Can We, And Should We, Do Anything About the Islamist Capture of Iraq?
The Islamic State in Iraq and Syria, or ISIS, continues its march toward Baghdad. But what does ISIS actually want? Is it capable of holding the territory that it is capturing? What are its aims? What are the consequences if it succeeds in toppling Iraq's current, secular, government?
Iraq has 10% of the world's oil supplies. In economic terms alone, if an Islamist terrorist government with al Qaeda's ideology captures Iraq, the consequences will be serious.
But according to the New York Times, the Obama administration has already ruled out any intervention on Iraq's behalf, on any scale.
As the threat from Sunni militants in western Iraq escalated last month, Prime Minister Nuri Kamal al-Maliki secretly asked the Obama administration to consider carrying out airstrikes against extremist staging areas, according to Iraqi and American officials.
But Iraq’s appeals for a military response have so far been rebuffed by the White House, which has been reluctant to open a new chapter in a conflict that President Obama has insisted was over when the United States withdrew the last of its forces from Iraq in 2011.
That stubbornness may prove to be very costly. Blogs of War lays out what the US might be able to do short of putting any American troops back into Iraq.
What the United States can do is provide very limited air/drone support, intelligence support, diplomatic support, and coordination with the regional teams who would actually have boots on the ground. Assorted tools from the covert war playbook would likely be enough to make life difficult for ISIS. And frankly, that is all that the United States can, or should, do. We do not need to eradicate them in bloody urban combat or commit massive development resources to a dysfunctional Iraqi government. However, we do need to find a way to check the momentum of a rapidly expanding threat before it becomes an exponentially bigger problem. All military options are ugly, and far from a permanent solution, but engaging ISIS quickly might stave off an absolute collapse of the country.
Collapse isn't the only risk. A full ISIS takeover is a grim possibility. TIME magazine says that what ISIS really wants is what its predecessor, al Qaeda, wanted: a restoration of the Islamic caliphate.
...if ISIS can in fact hold the area it has overrun, it may well be able to fulfill its stated mission of restoring the Caliphate, the governing structure for the Sunni Muslim world that inherited authority from the Prophet Mohammed. “This is of great significance,” according to an assessment released Wednesday by The Soufan Group, a private security company. A restored Caliphate will attract “many more disaffected young people … from all over the Muslim world, especially the Middle East, lured by nostalgia for al-Khulafa al-Islamiya (the Islamic Caliphate), which remains a potent motivator for Sunni extremists.”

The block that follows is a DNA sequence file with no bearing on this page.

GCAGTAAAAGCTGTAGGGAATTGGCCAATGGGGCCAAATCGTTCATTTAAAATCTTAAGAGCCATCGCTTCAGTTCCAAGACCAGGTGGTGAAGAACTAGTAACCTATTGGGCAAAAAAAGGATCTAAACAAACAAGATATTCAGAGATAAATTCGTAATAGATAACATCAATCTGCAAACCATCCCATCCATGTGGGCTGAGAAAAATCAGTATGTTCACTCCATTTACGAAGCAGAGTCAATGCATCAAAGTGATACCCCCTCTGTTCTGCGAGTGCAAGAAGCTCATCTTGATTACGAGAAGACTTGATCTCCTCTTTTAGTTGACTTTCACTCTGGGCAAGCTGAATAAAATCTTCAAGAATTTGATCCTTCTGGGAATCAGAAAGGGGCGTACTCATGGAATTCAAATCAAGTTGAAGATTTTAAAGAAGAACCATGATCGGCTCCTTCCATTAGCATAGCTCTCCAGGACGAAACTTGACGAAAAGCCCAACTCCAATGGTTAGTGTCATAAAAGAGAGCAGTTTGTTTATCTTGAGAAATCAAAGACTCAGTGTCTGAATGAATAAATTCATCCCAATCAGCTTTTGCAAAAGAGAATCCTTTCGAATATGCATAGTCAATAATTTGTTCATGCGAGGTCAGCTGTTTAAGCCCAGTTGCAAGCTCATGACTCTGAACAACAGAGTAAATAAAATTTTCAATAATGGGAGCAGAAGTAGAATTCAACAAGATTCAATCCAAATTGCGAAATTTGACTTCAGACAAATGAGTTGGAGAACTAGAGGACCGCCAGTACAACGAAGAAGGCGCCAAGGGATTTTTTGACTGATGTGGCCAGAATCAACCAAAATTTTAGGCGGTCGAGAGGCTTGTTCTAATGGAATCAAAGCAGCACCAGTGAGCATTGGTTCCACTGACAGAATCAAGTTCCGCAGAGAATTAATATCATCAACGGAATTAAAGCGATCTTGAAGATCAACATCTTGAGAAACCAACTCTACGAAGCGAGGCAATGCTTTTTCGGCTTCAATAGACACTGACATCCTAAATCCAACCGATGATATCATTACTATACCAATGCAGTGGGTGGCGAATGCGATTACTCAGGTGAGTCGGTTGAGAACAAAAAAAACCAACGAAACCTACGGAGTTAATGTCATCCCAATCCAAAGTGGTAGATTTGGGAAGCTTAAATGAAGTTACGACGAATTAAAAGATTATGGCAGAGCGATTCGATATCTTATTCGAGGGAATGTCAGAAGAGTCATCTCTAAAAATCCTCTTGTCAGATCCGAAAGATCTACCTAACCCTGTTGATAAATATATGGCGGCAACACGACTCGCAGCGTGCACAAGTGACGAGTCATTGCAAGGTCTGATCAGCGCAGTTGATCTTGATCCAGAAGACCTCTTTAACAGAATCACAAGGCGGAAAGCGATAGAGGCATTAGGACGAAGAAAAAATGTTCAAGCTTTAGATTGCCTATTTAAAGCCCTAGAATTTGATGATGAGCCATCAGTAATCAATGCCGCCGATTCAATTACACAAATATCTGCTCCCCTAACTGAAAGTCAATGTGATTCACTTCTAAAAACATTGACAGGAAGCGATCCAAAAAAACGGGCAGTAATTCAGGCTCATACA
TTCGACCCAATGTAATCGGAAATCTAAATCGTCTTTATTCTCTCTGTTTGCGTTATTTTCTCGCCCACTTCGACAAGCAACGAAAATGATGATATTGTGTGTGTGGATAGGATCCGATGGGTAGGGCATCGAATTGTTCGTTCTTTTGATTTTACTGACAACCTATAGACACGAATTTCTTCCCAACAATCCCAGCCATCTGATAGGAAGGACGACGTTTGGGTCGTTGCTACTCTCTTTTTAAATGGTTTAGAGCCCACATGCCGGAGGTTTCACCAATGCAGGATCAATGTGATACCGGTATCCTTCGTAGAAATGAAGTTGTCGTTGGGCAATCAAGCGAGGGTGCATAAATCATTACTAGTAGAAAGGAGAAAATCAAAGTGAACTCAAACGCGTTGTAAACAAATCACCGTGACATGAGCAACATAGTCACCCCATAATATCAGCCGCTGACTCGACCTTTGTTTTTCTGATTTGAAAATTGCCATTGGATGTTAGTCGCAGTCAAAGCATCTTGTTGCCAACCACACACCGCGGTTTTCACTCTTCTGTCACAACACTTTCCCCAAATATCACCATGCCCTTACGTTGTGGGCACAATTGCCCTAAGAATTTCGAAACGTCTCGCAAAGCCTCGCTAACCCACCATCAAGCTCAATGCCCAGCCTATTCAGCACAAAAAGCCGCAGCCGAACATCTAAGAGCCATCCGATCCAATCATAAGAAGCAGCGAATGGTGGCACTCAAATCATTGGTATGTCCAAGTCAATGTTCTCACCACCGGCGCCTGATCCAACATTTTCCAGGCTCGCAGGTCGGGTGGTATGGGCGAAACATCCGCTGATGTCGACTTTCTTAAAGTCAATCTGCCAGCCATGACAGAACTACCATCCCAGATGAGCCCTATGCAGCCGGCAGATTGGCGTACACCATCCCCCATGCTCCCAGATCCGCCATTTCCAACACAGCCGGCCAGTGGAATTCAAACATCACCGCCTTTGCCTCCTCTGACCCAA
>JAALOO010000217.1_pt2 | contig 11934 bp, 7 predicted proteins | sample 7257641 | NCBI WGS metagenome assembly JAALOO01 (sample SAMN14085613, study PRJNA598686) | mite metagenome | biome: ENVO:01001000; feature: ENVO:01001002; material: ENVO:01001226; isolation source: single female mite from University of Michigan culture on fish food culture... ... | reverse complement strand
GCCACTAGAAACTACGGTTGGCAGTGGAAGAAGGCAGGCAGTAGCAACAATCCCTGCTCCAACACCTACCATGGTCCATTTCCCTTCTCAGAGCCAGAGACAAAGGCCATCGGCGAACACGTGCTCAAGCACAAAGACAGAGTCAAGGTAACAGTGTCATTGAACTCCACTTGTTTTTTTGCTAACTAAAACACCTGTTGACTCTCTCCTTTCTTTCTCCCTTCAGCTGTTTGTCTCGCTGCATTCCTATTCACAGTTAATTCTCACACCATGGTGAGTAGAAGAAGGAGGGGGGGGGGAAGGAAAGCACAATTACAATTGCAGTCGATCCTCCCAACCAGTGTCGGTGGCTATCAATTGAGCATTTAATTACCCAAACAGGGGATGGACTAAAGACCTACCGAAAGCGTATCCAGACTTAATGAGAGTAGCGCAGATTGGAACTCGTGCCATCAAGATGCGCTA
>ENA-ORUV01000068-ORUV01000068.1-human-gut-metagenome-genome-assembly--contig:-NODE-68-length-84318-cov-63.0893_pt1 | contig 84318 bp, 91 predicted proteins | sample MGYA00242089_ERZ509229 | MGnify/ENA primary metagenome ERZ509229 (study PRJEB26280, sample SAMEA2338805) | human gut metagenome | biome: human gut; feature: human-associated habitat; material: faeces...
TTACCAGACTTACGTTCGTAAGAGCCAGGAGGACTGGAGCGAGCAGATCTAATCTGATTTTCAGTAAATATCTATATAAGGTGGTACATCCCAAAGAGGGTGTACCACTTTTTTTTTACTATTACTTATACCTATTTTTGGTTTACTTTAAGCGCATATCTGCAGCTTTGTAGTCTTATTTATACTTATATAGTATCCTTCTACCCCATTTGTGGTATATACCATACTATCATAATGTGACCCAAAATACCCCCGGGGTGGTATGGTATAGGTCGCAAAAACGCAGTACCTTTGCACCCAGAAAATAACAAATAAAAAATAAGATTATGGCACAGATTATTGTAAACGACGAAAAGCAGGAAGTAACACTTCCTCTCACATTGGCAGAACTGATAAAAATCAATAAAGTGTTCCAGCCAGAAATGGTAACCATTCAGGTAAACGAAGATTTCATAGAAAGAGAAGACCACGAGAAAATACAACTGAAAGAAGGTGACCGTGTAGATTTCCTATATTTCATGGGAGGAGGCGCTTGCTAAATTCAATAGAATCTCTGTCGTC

Restoring the Caliphate was the stated goal of Osama bin Laden in creating al-Qaeda, but the terror group has never operated militarily. “It’s ISIS that will build the Caliphate, not al-Qaeda,” says al-Tamimi.
Guess who would be a modern caliphate's lionized and revered founding father? Besides Barack Obama, who is at least passively enabling all this, Osama bin Laden would get his face on the new caliphate's currency.
A caliphate would out-Islam even Iran's Islamic Revolution. It would provide a direct challenge to every secular government in every Islamic country in the Middle East. It would unite millions of Muslims in one of the caliphate's ultimate goals -- the destruction of Israel in order to recapture the Islamic holy sites in Jerusalem. A caliphate would also provide a threat to Shiites, and might trigger a much wider Islamic civil war, on a more or less global scale.
US power would be severely weakened in all this. In fact, it already is. Iran is already shipping oil to the Syrian government, in open violation of US and international sanctions against Assad. The Obama administration doesn't seem to care.
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